The world changes pretty fast, and the changes often inspire dystopian theories about America’s future. In 1973, I took a year off from my job as a Washington correspondent for the old Knight Newspapers to help write a textbook on the national government of the United States. I was well into the project when the Watergate affair led to the constitutional crisis remembered now as “the Saturday night massacre.” That was in October 1973. We stayed on task, finished the book on schedule, and prayed that the United States would still have the same form of government when the volume finally came off the press. We gave the book a title based on something Benjamin Franklin said after the close of the constitutional convention of 1787. Asked what form of government the convention had designed, he replied, “A republic – if you can keep it.” So we called the book “To Keep the Republic.” A more recent book by Harvard law professor Larry Lessig used the same anecdote in a more pessimistic way. His book is about the effect of unlimited special interest money in political campaigns. Its title: “Republic, Lost.”
But the constitution of 1787 is more resilient than we think. It was written in a spirit of pragmatic compromise, and that set the tone and the precedent for most of the future conflicts. It was also the dawn of the industrial age, which enabled mass production and mass media to sell its products. The first newspapers were the voices of narrow political or business interests. Then publishers discovered the economies of scale that could be obtained by lowering the price from six cents to a penny and getting most of their revenue from advertising. That started around 1830 – mass production for mass audiences. With so many people getting the same information, the spirit of compromise and adjustment could continue.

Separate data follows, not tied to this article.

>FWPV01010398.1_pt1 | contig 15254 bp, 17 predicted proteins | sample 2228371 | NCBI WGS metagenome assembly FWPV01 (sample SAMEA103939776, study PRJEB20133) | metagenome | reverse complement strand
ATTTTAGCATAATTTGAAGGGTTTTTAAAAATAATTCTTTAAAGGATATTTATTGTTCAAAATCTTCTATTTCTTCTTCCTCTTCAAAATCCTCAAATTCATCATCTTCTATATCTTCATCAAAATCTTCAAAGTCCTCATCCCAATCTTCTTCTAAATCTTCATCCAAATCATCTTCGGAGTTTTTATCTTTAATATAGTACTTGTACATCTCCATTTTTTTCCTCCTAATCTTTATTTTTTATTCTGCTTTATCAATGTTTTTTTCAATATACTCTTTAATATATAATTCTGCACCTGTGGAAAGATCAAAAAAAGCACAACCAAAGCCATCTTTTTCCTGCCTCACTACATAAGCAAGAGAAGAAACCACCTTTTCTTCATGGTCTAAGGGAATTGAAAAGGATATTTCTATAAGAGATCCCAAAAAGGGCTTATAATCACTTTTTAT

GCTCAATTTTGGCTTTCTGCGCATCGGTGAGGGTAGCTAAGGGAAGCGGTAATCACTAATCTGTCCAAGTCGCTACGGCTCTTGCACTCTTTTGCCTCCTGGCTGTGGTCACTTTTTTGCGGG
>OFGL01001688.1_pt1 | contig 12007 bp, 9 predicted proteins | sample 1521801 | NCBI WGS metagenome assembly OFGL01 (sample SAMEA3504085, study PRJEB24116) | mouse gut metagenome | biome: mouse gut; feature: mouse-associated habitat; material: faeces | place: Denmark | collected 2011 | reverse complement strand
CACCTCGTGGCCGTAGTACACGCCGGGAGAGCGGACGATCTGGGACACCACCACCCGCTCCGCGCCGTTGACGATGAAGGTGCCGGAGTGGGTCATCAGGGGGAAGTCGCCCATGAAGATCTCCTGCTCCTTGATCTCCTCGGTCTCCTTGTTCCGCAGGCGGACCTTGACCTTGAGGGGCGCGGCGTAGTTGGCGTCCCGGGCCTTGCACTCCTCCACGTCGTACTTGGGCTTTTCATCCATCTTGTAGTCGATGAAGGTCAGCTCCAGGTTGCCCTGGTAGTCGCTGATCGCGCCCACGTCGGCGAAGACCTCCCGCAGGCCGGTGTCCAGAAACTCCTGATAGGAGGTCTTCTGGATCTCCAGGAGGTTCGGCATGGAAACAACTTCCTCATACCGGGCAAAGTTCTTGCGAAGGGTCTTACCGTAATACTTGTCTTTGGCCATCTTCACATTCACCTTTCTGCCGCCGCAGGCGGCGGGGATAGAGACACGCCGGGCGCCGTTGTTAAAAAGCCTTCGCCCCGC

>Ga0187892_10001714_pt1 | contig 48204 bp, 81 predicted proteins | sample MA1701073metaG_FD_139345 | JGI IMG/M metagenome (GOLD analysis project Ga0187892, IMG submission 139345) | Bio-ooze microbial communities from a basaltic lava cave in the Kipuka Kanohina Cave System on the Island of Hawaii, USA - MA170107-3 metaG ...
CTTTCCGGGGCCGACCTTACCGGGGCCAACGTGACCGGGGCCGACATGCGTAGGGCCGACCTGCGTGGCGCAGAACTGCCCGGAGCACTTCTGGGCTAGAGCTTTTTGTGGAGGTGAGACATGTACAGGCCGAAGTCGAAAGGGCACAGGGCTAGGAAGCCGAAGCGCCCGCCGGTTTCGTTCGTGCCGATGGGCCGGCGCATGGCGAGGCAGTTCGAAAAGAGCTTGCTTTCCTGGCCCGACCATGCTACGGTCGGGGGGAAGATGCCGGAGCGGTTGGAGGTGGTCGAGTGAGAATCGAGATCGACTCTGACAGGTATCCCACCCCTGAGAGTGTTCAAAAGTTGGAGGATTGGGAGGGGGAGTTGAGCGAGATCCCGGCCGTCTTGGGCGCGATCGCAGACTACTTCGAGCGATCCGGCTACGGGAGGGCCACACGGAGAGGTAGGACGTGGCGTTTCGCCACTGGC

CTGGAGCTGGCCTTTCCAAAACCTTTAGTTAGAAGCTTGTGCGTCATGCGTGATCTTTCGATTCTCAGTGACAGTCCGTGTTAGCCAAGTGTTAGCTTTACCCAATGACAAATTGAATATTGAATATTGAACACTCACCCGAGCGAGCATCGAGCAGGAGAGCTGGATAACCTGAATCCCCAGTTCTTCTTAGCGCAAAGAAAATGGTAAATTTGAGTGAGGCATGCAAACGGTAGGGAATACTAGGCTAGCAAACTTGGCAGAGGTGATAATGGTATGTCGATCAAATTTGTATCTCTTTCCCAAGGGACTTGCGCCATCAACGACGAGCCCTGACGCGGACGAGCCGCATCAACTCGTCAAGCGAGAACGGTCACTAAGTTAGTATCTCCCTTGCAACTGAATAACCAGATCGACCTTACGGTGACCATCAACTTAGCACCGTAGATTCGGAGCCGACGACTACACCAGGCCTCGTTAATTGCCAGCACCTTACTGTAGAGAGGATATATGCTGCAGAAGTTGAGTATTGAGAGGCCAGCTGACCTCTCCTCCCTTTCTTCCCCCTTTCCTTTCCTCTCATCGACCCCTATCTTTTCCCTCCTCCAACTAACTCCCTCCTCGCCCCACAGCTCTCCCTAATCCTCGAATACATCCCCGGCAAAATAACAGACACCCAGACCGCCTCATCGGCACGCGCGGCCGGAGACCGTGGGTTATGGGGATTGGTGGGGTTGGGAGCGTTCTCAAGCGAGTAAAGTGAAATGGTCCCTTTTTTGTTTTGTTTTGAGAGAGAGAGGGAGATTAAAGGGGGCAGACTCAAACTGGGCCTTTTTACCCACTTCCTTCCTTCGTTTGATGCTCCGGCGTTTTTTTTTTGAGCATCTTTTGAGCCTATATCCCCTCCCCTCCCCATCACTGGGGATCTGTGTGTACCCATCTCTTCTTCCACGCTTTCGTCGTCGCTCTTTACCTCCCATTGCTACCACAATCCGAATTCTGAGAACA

Newspaper consumption peaked in the 1920s when commercial radio began to compete for the attention of the audience. I’m not talking about the number of newspaper readers but newspaper sales as a percentage of households. The peak was 130 percent. Yes, every day, 130 papers were sold for every 100 households in the USA. Now it is about 40 per 100 households. The decline in the 1920s followed the start of commercial AM radio, which competed for readers’ time. After that came other new technologies: television, FM radio, the Internet. The older technologies survived by finding more specialized audiences. The Internet, of course, supports the most specialized content of all, and that could be one cause of the political polarization that we’re seeing. It’s too tempting to attend only to those messages with which we already agree. We’re losing the moderating effect of mass media.